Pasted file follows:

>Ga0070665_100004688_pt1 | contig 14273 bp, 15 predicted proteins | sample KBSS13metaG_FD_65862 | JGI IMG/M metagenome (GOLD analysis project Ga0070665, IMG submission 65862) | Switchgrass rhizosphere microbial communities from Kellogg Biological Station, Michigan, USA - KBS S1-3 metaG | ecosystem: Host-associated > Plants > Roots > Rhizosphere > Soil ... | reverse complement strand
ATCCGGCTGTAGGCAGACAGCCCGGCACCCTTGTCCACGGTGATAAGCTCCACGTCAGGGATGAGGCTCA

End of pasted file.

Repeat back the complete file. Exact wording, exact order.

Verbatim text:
>Ga0070665_100004688_pt1 | contig 14273 bp, 15 predicted proteins | sample KBSS13metaG_FD_65862 | JGI IMG/M metagenome (GOLD analysis project Ga0070665, IMG submission 65862) | Switchgrass rhizosphere microbial communities from Kellogg Biological Station, Michigan, USA - KBS S1-3 metaG | ecosystem: Host-associated > Plants > Roots > Rhizosphere > Soil ... | reverse complement strand
ATCCGGCTGTAGGCAGACAGCCCGGCACCCTTGTCCACGGTGATAAGCTCCACGTCAGGGATGAGGCTCA